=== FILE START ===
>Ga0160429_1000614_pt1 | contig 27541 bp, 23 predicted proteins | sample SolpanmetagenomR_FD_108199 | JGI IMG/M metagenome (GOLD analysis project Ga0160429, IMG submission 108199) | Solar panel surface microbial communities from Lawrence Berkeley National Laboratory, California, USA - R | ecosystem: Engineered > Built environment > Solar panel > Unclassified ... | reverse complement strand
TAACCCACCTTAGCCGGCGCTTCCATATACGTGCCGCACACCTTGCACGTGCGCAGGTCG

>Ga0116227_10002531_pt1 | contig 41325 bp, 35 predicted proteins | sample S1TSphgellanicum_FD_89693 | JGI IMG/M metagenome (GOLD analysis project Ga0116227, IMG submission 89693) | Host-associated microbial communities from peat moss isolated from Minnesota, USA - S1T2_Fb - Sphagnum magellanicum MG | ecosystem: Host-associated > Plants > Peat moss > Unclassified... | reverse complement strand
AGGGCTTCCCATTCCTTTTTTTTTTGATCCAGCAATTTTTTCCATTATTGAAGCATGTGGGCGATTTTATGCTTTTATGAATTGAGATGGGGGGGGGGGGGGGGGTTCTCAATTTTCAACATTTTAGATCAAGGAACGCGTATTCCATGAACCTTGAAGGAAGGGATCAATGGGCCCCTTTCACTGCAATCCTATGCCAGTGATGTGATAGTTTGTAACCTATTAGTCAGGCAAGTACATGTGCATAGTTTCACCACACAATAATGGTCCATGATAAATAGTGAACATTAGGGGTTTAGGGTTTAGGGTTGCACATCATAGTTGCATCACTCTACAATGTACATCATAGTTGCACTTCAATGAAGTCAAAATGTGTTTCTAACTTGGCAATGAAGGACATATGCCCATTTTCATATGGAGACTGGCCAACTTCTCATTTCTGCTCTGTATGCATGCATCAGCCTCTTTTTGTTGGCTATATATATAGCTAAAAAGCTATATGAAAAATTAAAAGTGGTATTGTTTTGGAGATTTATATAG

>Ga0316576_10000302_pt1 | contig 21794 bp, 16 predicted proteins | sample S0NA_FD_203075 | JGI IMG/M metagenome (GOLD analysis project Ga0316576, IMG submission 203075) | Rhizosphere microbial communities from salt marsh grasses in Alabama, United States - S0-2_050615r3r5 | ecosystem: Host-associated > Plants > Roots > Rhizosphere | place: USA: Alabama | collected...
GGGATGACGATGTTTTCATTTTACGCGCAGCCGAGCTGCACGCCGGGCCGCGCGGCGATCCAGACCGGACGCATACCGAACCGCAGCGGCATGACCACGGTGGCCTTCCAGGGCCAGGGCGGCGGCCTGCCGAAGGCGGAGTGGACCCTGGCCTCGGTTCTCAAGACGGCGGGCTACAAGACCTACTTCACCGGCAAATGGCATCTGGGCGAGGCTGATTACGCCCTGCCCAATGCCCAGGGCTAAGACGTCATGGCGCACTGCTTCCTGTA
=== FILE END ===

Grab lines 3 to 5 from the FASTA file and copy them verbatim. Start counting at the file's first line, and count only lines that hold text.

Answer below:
>Ga0116227_10002531_pt1 | contig 41325 bp, 35 predicted proteins | sample S1TSphgellanicum_FD_89693 | JGI IMG/M metagenome (GOLD analysis project Ga0116227, IMG submission 89693) | Host-associated microbial communities from peat moss isolated from Minnesota, USA - S1T2_Fb - Sphagnum magellanicum MG | ecosystem: Host-associated > Plants > Peat moss > Unclassified... | reverse complement strand
AGGGCTTCCCATTCCTTTTTTTTTTGATCCAGCAATTTTTTCCATTATTGAAGCATGTGGGCGATTTTATGCTTTTATGAATTGAGATGGGGGGGGGGGGGGGGGTTCTCAATTTTCAACATTTTAGATCAAGGAACGCGTATTCCATGAACCTTGAAGGAAGGGATCAATGGGCCCCTTTCACTGCAATCCTATGCCAGTGATGTGATAGTTTGTAACCTATTAGTCAGGCAAGTACATGTGCATAGTTTCACCACACAATAATGGTCCATGATAAATAGTGAACATTAGGGGTTTAGGGTTTAGGGTTGCACATCATAGTTGCATCACTCTACAATGTACATCATAGTTGCACTTCAATGAAGTCAAAATGTGTTTCTAACTTGGCAATGAAGGACATATGCCCATTTTCATATGGAGACTGGCCAACTTCTCATTTCTGCTCTGTATGCATGCATCAGCCTCTTTTTGTTGGCTATATATATAGCTAAAAAGCTATATGAAAAATTAAAAGTGGTATTGTTTTGGAGATTTATATAG

>Ga0316576_10000302_pt1 | contig 21794 bp, 16 predicted proteins | sample S0NA_FD_203075 | JGI IMG/M metagenome (GOLD analysis project Ga0316576, IMG submission 203075) | Rhizosphere microbial communities from salt marsh grasses in Alabama, United States - S0-2_050615r3r5 | ecosystem: Host-associated > Plants > Roots > Rhizosphere | place: USA: Alabama | collected...